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I'm having issues setting up a different CentOS account with its own pair of SSH keys. I have created the required files but when connecting with Putty it says Connection refused, here's the putty log:

2013-03-31 23:09:14 Looking up host "XXX.XXXXXX.XXXXX"
2013-03-31 23:09:14 Connecting to XX.XX.XXX.XXX port 22
2013-03-31 23:09:14 Server version: SSH-2.0-OpenSSH_5.3
2013-03-31 23:09:14 Using SSH protocol version 2
2013-03-31 23:09:14 We claim version: SSH-2.0-PuTTY_Release_0.62
2013-03-31 23:09:14 Doing Diffie-Hellman group exchange
2013-03-31 23:09:15 Doing Diffie-Hellman key exchange with hash SHA-256
2013-03-31 23:09:15 Host key fingerprint is:
2013-03-31 23:09:15 ssh-rsa XXXX XX:6s:18:67:a3:39:39:95rn:21:p1:9b:12:4b:1p:24
2013-03-31 23:09:15 Initialised AES-256 SDCTR client->server encryption
2013-03-31 23:09:15 Initialised HMAC-SHA1 client->server MAC algorithm
2013-03-31 23:09:15 Initialised AES-256 SDCTR server->client encryption
2013-03-31 23:09:15 Initialised HMAC-SHA1 server->client MAC algorithm
2013-03-31 23:09:15 Reading private key file "C:\Users\XXXXX\Desktop\SSH-Key.ppk"
2013-03-31 23:09:15 Offered public key
2013-03-31 23:09:15 Server refused our key
2013-03-31 23:09:15 Using SSPI from SECUR32.DLL
2013-03-31 23:09:15 Attempting GSSAPI authentication
2013-03-31 23:09:16 GSSAPI authentication request refused
2013-03-31 23:09:16 Disconnected: No supported authentication methods available (server sent: publickey,gssapi-keyex,gssapi-with-mic)
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Take a look at this superuser.com question along with it's answers: putty 0.61: why do I see “Access Denied” message after I enter my login id?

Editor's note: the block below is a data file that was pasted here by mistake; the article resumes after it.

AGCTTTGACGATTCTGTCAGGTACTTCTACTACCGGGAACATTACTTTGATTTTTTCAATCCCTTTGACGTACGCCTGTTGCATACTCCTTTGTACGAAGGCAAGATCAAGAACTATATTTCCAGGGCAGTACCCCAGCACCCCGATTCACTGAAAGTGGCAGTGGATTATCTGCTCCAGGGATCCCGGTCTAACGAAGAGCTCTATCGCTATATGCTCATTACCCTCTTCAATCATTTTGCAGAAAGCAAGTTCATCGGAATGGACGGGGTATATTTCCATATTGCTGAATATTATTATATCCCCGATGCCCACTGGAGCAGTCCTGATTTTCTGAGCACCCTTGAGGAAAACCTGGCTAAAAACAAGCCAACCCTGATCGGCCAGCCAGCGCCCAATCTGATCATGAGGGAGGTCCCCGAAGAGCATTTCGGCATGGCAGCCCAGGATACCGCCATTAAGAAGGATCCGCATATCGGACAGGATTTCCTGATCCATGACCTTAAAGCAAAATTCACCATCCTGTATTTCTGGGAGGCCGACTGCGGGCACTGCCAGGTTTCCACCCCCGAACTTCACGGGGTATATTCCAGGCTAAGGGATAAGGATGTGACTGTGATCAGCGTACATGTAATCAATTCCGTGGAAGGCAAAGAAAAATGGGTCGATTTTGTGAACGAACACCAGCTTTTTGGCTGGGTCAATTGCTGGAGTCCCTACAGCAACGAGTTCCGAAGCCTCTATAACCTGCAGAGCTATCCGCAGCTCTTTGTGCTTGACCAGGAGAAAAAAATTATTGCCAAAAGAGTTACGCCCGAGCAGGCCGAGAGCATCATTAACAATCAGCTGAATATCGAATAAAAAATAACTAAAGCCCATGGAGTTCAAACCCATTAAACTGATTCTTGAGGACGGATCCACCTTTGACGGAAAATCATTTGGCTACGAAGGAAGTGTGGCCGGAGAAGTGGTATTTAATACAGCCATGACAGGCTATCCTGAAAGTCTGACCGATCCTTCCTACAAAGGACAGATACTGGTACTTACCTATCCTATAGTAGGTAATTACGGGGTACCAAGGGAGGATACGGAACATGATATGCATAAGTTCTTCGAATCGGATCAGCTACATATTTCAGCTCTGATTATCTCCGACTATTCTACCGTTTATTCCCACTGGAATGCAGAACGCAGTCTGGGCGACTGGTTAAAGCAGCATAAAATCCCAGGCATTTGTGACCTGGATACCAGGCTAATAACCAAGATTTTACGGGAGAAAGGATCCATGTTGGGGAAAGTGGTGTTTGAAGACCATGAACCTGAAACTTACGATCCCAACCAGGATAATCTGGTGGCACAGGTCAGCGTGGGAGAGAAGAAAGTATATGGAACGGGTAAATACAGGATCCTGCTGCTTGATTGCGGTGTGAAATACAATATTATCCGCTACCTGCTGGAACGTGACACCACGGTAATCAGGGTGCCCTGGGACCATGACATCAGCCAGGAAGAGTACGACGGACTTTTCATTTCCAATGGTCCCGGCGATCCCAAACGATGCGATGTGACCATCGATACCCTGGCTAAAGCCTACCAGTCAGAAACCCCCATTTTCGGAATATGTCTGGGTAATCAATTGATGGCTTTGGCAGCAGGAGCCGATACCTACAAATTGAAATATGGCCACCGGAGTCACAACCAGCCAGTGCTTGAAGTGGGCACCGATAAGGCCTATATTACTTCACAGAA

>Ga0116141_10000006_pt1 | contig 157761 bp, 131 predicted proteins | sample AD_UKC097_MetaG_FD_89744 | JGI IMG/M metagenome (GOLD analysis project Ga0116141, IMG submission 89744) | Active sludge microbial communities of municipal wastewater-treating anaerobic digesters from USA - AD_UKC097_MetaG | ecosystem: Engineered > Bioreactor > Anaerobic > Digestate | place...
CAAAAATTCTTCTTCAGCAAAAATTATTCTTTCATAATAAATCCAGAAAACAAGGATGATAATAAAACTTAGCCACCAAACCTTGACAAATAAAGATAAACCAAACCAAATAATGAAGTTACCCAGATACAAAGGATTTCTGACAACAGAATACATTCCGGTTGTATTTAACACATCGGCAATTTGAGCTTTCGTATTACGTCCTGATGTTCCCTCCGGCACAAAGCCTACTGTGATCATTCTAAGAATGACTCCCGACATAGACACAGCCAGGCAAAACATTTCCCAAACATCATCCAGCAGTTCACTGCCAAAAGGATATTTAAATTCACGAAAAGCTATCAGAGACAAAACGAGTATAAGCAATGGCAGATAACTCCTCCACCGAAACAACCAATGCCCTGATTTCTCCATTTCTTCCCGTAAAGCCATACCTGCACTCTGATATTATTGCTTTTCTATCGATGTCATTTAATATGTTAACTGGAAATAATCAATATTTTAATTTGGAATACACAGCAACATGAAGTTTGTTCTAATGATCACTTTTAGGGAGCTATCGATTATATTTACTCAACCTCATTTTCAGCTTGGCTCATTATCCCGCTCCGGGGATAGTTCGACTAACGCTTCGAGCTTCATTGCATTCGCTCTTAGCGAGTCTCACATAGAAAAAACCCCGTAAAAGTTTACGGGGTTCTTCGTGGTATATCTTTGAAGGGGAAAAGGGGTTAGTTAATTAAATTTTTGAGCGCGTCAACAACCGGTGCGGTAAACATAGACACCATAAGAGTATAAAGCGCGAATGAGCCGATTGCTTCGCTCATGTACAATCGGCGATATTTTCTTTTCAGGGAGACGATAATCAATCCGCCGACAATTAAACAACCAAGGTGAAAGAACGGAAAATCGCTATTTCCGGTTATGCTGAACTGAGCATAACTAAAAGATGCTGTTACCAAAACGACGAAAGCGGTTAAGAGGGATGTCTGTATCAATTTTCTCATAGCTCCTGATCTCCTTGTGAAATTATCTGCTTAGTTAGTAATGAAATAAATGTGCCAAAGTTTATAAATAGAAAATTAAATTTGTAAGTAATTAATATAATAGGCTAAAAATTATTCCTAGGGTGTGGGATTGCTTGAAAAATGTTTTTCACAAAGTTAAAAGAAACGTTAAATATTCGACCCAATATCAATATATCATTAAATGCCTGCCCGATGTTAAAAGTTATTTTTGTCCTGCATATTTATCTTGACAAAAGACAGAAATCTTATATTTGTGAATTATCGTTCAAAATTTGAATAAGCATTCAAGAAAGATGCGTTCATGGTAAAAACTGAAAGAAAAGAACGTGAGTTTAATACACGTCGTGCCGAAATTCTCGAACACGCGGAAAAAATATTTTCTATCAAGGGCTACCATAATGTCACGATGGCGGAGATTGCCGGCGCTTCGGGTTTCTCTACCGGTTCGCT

Sounds like an issue with your particular version of PuTTY. Make sure you're using 0.62 or higher.

This appears to be a bug with version 0.61 of PuTTY.

summary: Spurious "Access denied" printed in the PuTTY window after GSSAPI failure

class: bug: This is clearly an actual problem we want fixed.

difficulty: fun: Just needs tuits, and not many of them.

priority: high: This should be fixed in the next release.

absent-in: 0.60 present-in: 0.61 fixed-in: r9232 0.62

  • When you reference an answer on another site, you should summarize the answer in your answer. – jordanm Apr 1 '13 at 5:10
  • 2
    Didn't seem necessary given the other site was a stackexchange site but I added some additional details anyway. – slm Apr 1 '13 at 5:24
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The important part is:

2013-03-31 23:09:15 Offered public key
2013-03-31 23:09:15 Server refused our key

That means: the client sent the public key, but server rejected it for some reason. To find out why the server rejected the key, you need to look into the server's log, typically /var/log/secure or /var/log/auth.log on Linux systems.

The most common reason for such rejection is that users (other than the one you're logging in as) have write access to one or more of the following:

  • the ~/.ssh/authorized_keys file
  • the ~/.ssh directory
  • the user's home directory.

For new users of SSH, it might seem counter-intuitive that SSH key authentication stops working if you give the relevant files or directories too much access. This is a security feature: if the list of authorized SSH keys is writable by anyone other than the owner of the user account, a malicious user might just drop in his/her key and would then have unrestricted access to that account. In this situation, sshd simply stops accepting key authentication for that user at all until the permission problem is fixed (and the list of authorized keys hopefully checked for tampering).

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